with the current Telarc version. I can only say that Dinnerstein makes her presence felt in this new set as a Beethoven interpreter to contend with, and that she and Bailey together make a formidable team.
I know there are lots of Beethoven cello sonata sets out there to choose from, and you may already have two or three of them on your shelf; but this one is a worthy addition to the collection, and Telarc’s in-your-room sound is visceral. Strongly recommended.
FANFARE: Jerry Dubins
Works on This Recording
Featured Sound Samples
Cello Sonata no 1: II. Allegro
Cello Sonata no 3: IV. Allegro vivace
Variations for Cello and Piano on Mozart's "Bei Männern"
Beethoven: Sonata No.1 in F Major, Op. 5 No. 1: Adagio
Beethoven: Sonata No.1 in F Major, Op. 5 No. 1: Allegro
Beethoven: Sonata No. 1 in F major, Op. 5 No. 1: Rondo: Allegro vivace
Beethoven: Sonata No. 2 in G minor, Op. 5 No. 2: Adagio sostenuto e espressivo
Beethoven: Sonata No. 2 in G minor, Op. 5 No. 2: Allegro molto piu tosto presto
Beethoven: Sonata No. 2 in G minor, Op. 5 No. 2: Rondo Allegro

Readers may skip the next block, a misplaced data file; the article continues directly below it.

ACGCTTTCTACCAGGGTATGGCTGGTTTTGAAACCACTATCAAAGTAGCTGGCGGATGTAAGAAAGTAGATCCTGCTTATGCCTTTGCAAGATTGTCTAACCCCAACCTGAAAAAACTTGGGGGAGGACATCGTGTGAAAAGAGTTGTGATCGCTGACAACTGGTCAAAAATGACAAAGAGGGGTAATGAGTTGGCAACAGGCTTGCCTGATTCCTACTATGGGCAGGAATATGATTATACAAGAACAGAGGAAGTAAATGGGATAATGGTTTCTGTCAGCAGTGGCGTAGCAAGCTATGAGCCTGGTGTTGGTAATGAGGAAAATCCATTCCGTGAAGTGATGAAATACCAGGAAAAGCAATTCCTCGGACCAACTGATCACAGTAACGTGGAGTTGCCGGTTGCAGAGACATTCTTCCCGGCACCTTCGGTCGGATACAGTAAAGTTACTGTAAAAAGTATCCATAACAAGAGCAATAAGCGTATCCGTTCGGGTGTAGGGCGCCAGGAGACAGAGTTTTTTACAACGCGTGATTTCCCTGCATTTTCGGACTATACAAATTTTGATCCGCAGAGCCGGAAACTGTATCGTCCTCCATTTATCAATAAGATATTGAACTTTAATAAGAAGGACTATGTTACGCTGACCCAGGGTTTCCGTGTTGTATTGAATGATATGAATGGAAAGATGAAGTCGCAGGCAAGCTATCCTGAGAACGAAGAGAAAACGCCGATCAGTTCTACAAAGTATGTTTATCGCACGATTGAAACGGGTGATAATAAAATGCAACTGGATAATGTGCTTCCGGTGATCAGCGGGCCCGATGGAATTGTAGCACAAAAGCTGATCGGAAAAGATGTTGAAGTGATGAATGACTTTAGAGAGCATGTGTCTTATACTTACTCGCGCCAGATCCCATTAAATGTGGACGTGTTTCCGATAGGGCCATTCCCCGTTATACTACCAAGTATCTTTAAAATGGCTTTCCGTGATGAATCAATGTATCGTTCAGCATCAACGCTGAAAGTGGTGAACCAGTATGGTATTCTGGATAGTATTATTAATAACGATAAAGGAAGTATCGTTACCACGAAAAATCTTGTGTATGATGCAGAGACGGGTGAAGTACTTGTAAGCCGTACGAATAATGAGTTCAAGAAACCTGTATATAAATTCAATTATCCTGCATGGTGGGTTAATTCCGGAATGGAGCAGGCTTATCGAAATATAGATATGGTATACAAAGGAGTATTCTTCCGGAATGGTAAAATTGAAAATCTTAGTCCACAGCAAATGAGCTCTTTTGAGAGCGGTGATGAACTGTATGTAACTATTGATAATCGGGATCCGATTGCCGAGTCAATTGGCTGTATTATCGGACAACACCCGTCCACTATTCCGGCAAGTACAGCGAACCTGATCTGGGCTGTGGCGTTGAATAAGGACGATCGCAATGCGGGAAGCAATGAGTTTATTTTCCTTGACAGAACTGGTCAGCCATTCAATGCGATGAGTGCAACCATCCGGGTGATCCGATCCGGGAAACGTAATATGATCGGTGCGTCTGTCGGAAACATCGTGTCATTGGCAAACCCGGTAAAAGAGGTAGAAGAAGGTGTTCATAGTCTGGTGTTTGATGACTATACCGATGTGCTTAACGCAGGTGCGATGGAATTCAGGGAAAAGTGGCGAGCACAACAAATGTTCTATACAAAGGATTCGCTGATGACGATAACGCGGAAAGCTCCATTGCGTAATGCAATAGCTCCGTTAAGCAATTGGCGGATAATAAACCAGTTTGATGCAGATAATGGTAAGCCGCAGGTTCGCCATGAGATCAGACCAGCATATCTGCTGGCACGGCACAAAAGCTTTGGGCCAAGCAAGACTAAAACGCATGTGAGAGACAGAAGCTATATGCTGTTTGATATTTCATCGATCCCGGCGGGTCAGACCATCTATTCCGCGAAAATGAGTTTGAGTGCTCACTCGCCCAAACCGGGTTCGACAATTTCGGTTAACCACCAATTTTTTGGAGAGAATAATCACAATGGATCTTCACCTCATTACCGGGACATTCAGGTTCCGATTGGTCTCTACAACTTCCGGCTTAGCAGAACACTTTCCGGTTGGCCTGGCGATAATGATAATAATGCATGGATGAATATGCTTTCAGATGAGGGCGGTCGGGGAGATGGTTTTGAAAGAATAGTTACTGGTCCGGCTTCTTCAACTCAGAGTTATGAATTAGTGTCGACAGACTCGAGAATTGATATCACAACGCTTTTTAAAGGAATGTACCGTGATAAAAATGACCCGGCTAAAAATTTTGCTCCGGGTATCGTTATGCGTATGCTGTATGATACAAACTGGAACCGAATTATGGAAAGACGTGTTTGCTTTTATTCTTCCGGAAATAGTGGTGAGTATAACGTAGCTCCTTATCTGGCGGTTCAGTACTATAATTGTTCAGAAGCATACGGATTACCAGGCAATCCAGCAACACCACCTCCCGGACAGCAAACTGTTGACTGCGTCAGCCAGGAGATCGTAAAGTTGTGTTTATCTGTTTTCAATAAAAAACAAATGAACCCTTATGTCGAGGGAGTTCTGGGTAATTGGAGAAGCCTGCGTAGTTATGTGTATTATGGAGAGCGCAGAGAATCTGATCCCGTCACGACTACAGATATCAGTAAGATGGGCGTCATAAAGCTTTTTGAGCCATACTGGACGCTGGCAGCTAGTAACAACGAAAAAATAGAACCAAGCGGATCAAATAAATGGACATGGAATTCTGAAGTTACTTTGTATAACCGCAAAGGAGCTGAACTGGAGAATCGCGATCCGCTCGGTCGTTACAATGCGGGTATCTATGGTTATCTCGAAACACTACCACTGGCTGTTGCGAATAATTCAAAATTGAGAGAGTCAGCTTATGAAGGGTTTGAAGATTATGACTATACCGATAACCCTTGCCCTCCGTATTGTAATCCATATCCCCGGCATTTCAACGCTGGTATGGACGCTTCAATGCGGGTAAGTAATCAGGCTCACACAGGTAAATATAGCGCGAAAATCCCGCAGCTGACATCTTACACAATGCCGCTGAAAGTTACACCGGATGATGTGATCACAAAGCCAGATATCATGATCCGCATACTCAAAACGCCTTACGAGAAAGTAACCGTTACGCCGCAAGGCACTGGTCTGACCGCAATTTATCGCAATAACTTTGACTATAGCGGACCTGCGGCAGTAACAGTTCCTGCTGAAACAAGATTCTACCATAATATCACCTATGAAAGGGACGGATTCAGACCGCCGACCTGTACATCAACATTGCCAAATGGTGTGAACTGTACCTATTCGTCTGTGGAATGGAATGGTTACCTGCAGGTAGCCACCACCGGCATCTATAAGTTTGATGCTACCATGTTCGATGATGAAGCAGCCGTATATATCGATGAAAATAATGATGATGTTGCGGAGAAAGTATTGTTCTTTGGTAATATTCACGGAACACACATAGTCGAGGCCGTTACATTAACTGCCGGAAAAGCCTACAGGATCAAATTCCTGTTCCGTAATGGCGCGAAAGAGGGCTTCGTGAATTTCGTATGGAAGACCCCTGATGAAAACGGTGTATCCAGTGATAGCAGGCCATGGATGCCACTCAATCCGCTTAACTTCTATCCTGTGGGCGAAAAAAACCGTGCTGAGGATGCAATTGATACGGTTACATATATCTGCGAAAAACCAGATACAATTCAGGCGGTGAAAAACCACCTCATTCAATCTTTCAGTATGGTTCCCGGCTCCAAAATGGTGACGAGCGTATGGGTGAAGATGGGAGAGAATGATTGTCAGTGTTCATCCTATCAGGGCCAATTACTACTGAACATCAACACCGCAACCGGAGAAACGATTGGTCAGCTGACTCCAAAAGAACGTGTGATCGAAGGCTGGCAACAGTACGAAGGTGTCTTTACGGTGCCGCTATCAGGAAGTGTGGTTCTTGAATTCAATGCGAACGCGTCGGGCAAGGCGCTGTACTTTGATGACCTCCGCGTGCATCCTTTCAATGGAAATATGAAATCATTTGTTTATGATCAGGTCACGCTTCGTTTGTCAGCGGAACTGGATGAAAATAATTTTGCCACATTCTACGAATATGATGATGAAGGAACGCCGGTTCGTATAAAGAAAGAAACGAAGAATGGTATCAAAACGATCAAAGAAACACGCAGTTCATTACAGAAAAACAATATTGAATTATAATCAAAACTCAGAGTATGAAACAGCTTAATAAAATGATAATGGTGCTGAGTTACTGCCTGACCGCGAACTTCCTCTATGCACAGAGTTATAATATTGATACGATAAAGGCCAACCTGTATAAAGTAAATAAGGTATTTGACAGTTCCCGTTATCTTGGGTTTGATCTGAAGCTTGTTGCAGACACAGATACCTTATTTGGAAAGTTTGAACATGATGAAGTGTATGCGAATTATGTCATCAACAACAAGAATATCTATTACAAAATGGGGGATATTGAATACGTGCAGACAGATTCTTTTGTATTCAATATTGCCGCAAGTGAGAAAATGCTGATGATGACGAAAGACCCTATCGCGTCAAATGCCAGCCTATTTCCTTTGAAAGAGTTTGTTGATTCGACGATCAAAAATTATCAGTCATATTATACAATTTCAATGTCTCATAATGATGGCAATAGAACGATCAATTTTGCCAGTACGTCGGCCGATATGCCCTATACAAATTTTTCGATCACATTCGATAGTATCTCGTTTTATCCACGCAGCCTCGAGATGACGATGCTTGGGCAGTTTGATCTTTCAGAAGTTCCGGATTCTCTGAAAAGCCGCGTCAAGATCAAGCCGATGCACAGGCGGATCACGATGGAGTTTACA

Beethoven: Sonata No. 3 in A major, Op. 69: Allegro ma non tanto
Beethoven: Sonata No. 3 in A major, Op. 69: Scherzo: Allegro molto
Beethoven: Sonata No.3 in A major, Op. 69: Adagio cantabile
Beethoven: Sonata No. 3 in A major, Op. 69: Allegro vivace
Beethoven: 12 Variations in G Major on "See the conqu'ring hero comes" from Handel's Judas Maccabaeus, WoO 45
Beethoven: 12 Variations in F major on "Ein Madchen oder ein Weibchen" from Mozart's The Magic Flute, Op. 66
Beethoven: 7 Variations in Eb major on "Bei Mannern, welche Liebe fuhlen" from Mozart's The Magic Flute, woO 46
Beethoven: Sonata No. 4 in C major, Op. 102 No. 1: Andante
Beethoven: Sonata No. 4 in C major, Op. 102 No. 1: Allegro vivace
Beethoven: Sonata No. 4 in C major, Op. 102 No. 1: Adagio
Beethoven: Sonata No. 4 in C major, Op. 102 No. 1: Allegro con brio
Beethoven: Sonata No. 5 in D major, Op. 102 No. 2: Allegro con brio
Beethoven: Sonata No. 5 in D major, Op. 102 No. 2: Adagio con moto sentimento d'affetto
Beethoven: Sonata No. 5 in D major, Op. 102 No. 2: Allegro-Allegro fugato